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Wars of the Alexander the Great: Battle of Chaeronea

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Conflict & Date:

The Battle of Chaeronea is believed to have been fought around August 2, 338 BC during King Philip II's wars with the Greeks.

Armies & Commanders:

Macedon

  • King Philip II
  • Alexander the Great
  • approx. 32,000 men

Greeks

  • Chares of Athens
  • Lysicles of Athens
  • Theagenes of Boeotia
  • approx. 35,000 men

Battle of Chaeronea Overview:

Following unsuccessful sieges of Perinthus and Byzantium in 340 and 339 BC, King Philip II of Macedon found his influence over the Greek city-states waning. In an effort to reassert Macedonian supremacy, he marched south in 338 BC with the goal of bringing them to heel. Forming his army, Philip was joined by allied contingents from Aetolia, Thessaly, Epirus, Epicnemidian Locrian, and Northern Phocis. Advancing, his troops easily secured the town of Elateia which controlled the mountain passes to the south. With the Elateia's fall, messengers alerted Athens to the approaching threat.

Raising their army, the citizens of Athens dispatched Demosthenes to seek assistance from the Boeotians at Thebes. Despite past hostilities and ill-will between the two cities, Demosthenes was able to convince the Boeotians that the danger posed by Philip was a threat to all of Greece. Though Philip also sought to woo the Boeotians, they elected to join with the Athenians. Combining their forces, they assumed a position near Chaeronea in Boeotia. Forming for battle, the Athenians occupied the left, while the Thebans were on the right. Cavalry guarded each flank.

Approaching the enemy position on August 2, Philip deployed his army with its phalanx infantry in the center and cavalry on each wing. While he personally led the right, he gave command of the left to his young son Alexander, who was aided by some of the best Macedonian generals. Advancing to contact that morning, the Greek forces, led by Chares of Athens and Theagenes of Boeotia, offered stiff resistance and the battle became deadlocked. As casualties began to mount, Philip sought to gain an advantage.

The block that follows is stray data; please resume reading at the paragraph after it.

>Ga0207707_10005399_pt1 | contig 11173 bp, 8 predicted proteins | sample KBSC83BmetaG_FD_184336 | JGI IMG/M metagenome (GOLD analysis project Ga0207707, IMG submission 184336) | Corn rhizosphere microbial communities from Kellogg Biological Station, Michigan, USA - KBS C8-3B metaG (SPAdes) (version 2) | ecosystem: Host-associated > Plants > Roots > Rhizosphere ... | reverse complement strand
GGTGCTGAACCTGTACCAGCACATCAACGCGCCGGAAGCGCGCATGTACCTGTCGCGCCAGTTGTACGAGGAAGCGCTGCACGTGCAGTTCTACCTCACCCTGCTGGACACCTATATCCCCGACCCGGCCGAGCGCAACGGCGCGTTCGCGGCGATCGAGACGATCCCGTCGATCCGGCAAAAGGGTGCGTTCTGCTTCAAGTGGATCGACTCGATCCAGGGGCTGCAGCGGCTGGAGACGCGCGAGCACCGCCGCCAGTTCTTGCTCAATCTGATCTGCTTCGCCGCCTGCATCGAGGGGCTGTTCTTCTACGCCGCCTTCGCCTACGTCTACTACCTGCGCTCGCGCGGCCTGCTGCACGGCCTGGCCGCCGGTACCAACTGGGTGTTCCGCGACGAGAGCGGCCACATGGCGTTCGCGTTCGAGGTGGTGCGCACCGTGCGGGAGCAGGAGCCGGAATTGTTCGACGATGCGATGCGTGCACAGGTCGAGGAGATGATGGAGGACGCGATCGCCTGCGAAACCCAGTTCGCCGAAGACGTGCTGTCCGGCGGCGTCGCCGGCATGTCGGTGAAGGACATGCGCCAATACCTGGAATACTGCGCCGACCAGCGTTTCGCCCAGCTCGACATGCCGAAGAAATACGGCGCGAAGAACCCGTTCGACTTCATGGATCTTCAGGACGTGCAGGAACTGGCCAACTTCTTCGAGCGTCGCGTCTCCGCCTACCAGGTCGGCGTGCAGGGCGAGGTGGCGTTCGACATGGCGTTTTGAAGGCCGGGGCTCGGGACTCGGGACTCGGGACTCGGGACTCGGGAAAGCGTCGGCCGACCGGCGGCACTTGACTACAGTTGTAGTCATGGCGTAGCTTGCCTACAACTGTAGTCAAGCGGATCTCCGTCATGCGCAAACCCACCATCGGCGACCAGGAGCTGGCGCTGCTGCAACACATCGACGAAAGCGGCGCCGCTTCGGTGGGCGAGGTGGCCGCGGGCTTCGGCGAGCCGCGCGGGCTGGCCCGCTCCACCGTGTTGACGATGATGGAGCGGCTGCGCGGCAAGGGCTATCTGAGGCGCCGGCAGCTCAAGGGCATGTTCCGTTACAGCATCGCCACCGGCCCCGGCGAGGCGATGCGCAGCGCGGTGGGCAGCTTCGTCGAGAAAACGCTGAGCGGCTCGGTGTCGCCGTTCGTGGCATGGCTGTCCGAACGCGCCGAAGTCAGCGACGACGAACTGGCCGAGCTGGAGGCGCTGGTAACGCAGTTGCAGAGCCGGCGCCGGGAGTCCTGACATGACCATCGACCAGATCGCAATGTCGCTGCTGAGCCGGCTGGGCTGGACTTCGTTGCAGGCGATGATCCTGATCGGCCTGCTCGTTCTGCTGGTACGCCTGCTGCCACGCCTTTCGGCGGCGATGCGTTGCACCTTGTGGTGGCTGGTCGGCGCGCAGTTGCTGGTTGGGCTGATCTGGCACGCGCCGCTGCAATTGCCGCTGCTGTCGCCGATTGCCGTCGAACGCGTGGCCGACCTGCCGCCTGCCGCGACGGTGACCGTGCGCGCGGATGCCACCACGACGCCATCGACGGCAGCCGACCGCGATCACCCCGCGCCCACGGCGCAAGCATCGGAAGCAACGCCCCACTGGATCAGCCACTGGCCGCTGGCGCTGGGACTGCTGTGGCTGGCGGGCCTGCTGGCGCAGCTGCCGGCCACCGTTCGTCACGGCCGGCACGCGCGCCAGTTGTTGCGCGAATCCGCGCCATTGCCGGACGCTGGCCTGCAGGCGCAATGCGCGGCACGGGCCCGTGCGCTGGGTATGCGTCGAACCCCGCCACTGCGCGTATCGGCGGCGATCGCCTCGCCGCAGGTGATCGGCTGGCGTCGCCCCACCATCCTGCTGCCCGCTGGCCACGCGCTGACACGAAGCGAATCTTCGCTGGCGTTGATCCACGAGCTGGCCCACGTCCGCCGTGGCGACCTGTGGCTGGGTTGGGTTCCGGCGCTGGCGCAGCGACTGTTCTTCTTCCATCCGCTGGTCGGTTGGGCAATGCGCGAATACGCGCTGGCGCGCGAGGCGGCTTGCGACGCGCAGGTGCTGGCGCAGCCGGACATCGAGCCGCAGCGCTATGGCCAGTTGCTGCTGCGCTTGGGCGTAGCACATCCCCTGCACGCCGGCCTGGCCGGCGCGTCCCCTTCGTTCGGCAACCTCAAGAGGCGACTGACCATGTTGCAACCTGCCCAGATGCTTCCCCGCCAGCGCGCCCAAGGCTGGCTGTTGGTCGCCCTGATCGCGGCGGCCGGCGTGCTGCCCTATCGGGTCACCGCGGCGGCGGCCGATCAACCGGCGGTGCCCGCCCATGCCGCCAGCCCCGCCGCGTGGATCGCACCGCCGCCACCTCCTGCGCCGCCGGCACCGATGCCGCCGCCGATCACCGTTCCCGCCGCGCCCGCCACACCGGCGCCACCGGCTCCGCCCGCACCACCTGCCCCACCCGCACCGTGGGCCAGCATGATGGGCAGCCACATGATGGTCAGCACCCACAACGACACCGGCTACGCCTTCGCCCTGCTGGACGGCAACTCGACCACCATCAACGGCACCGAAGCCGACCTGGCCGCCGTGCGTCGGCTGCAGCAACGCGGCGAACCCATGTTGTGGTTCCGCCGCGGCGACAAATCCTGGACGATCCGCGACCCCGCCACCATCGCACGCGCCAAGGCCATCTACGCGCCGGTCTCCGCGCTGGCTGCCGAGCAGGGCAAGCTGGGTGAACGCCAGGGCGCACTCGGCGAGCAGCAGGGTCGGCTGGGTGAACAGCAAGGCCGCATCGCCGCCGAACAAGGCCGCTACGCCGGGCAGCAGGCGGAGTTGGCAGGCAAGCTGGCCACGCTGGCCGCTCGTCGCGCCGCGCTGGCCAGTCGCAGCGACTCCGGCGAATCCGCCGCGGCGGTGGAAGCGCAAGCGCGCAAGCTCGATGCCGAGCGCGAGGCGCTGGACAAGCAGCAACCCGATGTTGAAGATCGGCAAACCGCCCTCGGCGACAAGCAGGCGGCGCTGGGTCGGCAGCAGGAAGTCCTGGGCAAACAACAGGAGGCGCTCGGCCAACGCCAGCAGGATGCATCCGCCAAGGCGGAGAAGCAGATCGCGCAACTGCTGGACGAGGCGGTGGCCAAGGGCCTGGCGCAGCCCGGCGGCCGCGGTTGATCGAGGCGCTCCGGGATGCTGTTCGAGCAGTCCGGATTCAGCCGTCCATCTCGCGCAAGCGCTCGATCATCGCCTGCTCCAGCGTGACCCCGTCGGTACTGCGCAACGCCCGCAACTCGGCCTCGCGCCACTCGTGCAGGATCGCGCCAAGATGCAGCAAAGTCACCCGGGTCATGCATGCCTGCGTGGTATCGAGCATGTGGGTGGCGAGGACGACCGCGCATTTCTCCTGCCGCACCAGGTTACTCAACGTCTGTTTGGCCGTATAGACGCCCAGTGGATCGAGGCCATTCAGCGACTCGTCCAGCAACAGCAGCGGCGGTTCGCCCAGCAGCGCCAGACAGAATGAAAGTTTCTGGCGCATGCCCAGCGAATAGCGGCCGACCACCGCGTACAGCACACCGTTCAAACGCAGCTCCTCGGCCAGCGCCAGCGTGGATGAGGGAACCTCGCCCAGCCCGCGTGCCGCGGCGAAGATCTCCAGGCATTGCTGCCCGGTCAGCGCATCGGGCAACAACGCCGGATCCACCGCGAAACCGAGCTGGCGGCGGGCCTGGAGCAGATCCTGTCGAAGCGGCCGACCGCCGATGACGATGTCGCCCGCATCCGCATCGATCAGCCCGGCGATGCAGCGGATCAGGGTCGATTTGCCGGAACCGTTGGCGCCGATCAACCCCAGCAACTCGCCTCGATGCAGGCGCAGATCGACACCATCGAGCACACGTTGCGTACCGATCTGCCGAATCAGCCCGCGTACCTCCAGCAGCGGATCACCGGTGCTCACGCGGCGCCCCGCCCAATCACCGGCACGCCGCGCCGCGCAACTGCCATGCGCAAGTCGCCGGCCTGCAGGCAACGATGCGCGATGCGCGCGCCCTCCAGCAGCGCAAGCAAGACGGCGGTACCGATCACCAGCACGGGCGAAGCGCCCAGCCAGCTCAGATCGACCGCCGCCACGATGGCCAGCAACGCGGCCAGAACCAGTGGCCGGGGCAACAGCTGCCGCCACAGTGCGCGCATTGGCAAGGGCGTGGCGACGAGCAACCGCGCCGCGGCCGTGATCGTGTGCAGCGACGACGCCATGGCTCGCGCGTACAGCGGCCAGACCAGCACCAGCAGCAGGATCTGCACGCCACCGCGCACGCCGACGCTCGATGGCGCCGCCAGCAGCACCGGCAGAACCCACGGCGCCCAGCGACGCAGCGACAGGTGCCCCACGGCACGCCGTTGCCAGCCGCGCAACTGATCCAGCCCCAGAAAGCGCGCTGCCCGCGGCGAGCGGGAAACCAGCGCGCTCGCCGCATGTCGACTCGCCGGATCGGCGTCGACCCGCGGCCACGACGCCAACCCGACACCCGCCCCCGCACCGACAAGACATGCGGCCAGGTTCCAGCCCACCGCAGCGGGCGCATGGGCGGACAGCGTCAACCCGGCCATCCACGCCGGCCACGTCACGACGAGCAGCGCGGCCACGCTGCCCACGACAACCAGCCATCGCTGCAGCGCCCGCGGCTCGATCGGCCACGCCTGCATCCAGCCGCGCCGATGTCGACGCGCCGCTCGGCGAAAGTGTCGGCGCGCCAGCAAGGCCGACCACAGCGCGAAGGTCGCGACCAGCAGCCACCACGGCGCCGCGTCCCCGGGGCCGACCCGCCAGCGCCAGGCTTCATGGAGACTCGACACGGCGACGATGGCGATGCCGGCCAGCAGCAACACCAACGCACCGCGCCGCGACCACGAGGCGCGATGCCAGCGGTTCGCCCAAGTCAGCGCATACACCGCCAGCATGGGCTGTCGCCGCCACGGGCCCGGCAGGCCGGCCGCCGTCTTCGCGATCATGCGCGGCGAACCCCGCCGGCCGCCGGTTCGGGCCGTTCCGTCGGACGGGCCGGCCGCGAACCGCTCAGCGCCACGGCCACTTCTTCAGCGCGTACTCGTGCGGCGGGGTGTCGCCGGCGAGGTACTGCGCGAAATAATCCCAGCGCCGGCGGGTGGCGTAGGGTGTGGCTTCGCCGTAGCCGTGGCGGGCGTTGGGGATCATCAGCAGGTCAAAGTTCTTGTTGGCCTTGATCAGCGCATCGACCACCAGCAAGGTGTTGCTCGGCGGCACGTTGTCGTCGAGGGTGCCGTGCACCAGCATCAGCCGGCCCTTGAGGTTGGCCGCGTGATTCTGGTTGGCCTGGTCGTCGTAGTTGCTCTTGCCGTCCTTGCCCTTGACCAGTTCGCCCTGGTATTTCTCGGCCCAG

Knowing that the Athenians were relatively untrained, he began withdrawing his wing of the army. Believing a victory was at hand, the Athenians followed, separating themselves from their allies. Halting, Philip returned to the attack and his veteran troops were able to drive the Athenians from the field. Advancing, his men joined Alexander in attacking the Thebans. Badly outnumbered, the Thebans offered a stiff defense which was anchored by their elite 300-man Sacred Band.

Most sources state that Alexander was the first to break into the enemy's lines at the head of a "courageous band" of men. Cutting down the Thebans, his troops played a key role in shattering the enemy line. Overwhelmed, the remaining Thebans were forced to flee the field.

Aftermath:

As with most battles in this period casualties for Chaeronea are not known with certainty. Sources indicate that Macedonian losses were high, and that over 1,000 Athenians were killed with another 2,000 captured. The Sacred Band lost 254 killed, while the remaining 46 were wounded and captured. While the defeat badly damaged Athens' forces, it effectively destroyed the Theban army. Impressed with the Sacred Band's courage, Philip allowed the statue of a lion to be erected on the site to commemorate their sacrifice.

With victory secured, Philip dispatched Alexander to Athens to negotiate a peace. In return for terminating hostilities and sparing the cities that had fought against him, Philip demanded pledges of allegiance as well as money and men for his planned invasion of Persia. Essentially defenseless and stunned by Philip's generosity, Athens and the other city-states quickly agreed to his terms. The victory at Chaeronea effectively reestablished Macedonian hegemony over Greece and led to the formation of the League of Corinth.

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